making everyone happy

making everyone happy

My friend was knocked off her bike Yesterday and ended up in A&E.  It was a classic car/bike accident where a car turning right down a side street cuts through static traffic but doesn’t anticipate the cyclists still riding up the inside. Car/bicycle meet at 90 degrees.

Or was it the cyclist not anticipating a car turning right down a side street cutting through static traffic.  It’s rarely clear cut.  I’d put the onus on the cyclist to anticipate – they’re the most at risk – and they can’t rely on anyone else to look out for them.

The London Mayor is going to drop £770 million on cycling over the next 5 years to make cycling a “safe and obvious choice for Londoners or all ages and backgrounds”. That’s £17 per Londoner (whether they want £17 to get them cycling or not!)

http://www.standard.co.uk/news/london/sadiq-khan-announces-770-cash-injection-for-london-cycling-infrastructure-a3412221.html

This will buy new segregated cycle superhighways, extensions to existing cycle superhighways and mini-Holland schemes in the suburbs.

Car drivers and the Daily Mail are no doubt in outrage – why are cyclists so indulged? But put this in context: its only 5.5% of total TFL budget.  Cars, Trains, Buses, Underground are still hoovering up the lions share.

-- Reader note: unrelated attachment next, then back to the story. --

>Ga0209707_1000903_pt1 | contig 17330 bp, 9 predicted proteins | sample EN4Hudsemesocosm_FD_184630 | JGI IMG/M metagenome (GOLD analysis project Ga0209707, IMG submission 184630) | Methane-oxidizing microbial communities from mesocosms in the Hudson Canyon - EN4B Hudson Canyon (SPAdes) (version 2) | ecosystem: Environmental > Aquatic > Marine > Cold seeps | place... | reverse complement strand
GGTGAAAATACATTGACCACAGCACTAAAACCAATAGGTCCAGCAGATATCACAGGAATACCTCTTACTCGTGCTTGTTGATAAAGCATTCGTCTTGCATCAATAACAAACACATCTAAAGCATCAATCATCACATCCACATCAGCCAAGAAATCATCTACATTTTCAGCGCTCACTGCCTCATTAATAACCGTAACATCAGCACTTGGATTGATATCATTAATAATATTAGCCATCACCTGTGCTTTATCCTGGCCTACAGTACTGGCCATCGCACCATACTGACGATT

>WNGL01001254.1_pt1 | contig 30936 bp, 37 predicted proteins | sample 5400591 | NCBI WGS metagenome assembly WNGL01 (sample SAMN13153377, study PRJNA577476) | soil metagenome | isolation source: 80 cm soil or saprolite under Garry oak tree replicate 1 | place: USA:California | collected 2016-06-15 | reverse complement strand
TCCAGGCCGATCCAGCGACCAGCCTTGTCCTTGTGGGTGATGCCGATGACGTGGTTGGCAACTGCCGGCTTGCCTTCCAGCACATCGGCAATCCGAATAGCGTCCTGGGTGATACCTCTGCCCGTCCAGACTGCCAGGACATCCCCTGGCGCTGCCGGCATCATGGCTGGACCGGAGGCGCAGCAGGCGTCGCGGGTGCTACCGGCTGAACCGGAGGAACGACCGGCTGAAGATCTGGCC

What’s the solution? Segregation is great (of bikes and vehicles) until the segregation ends, then chaos breaks out. Cyclists become complacent, forget that the risk factor has just turned up.  Cars have forgotten that they’re sharing the road with cyclists and have a duty of care (NB. a cyclist is a real live person (just on a bike)).

The solution: cyclists need to be controlled and drivers need to be educated – the best way is to get drivers on a bike.  Which will only happen if they are incentivised to do so. How? Penalise them?  That won’t help. Make it safe? We’ve tried that.  Make it easy?  Easier said than done.

What about paying them?

Smartphone technology could make a carbon offset scheme work.  What about £10 of your road tax for every 100 city miles cycled? (Paid for by: VAT on bike sales, decreased NHS costs from a fitter, healthier population and reduction in pollution/respiratory related illnesses).